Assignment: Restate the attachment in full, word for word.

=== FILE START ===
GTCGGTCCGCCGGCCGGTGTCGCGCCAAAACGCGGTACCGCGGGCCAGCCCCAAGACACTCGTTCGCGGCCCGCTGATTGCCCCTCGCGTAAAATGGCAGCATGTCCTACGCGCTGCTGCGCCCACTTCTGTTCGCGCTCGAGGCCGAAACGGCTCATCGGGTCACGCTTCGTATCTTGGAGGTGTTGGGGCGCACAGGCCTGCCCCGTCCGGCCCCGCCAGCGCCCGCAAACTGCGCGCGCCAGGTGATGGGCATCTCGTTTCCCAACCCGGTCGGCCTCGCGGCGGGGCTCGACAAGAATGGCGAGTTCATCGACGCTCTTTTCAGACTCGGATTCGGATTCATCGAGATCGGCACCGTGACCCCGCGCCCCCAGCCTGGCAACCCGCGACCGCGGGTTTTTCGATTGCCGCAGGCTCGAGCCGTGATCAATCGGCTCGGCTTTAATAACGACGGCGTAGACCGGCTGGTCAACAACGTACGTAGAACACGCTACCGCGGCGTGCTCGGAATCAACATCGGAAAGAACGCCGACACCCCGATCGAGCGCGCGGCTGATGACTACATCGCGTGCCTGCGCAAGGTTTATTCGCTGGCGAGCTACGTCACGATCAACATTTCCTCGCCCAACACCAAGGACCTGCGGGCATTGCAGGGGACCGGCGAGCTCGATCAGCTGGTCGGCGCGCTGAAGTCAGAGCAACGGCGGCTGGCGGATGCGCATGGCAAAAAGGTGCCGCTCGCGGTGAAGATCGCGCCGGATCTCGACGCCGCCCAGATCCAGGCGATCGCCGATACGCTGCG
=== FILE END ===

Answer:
GTCGGTCCGCCGGCCGGTGTCGCGCCAAAACGCGGTACCGCGGGCCAGCCCCAAGACACTCGTTCGCGGCCCGCTGATTGCCCCTCGCGTAAAATGGCAGCATGTCCTACGCGCTGCTGCGCCCACTTCTGTTCGCGCTCGAGGCCGAAACGGCTCATCGGGTCACGCTTCGTATCTTGGAGGTGTTGGGGCGCACAGGCCTGCCCCGTCCGGCCCCGCCAGCGCCCGCAAACTGCGCGCGCCAGGTGATGGGCATCTCGTTTCCCAACCCGGTCGGCCTCGCGGCGGGGCTCGACAAGAATGGCGAGTTCATCGACGCTCTTTTCAGACTCGGATTCGGATTCATCGAGATCGGCACCGTGACCCCGCGCCCCCAGCCTGGCAACCCGCGACCGCGGGTTTTTCGATTGCCGCAGGCTCGAGCCGTGATCAATCGGCTCGGCTTTAATAACGACGGCGTAGACCGGCTGGTCAACAACGTACGTAGAACACGCTACCGCGGCGTGCTCGGAATCAACATCGGAAAGAACGCCGACACCCCGATCGAGCGCGCGGCTGATGACTACATCGCGTGCCTGCGCAAGGTTTATTCGCTGGCGAGCTACGTCACGATCAACATTTCCTCGCCCAACACCAAGGACCTGCGGGCATTGCAGGGGACCGGCGAGCTCGATCAGCTGGTCGGCGCGCTGAAGTCAGAGCAACGGCGGCTGGCGGATGCGCATGGCAAAAAGGTGCCGCTCGCGGTGAAGATCGCGCCGGATCTCGACGCCGCCCAGATCCAGGCGATCGCCGATACGCTGCG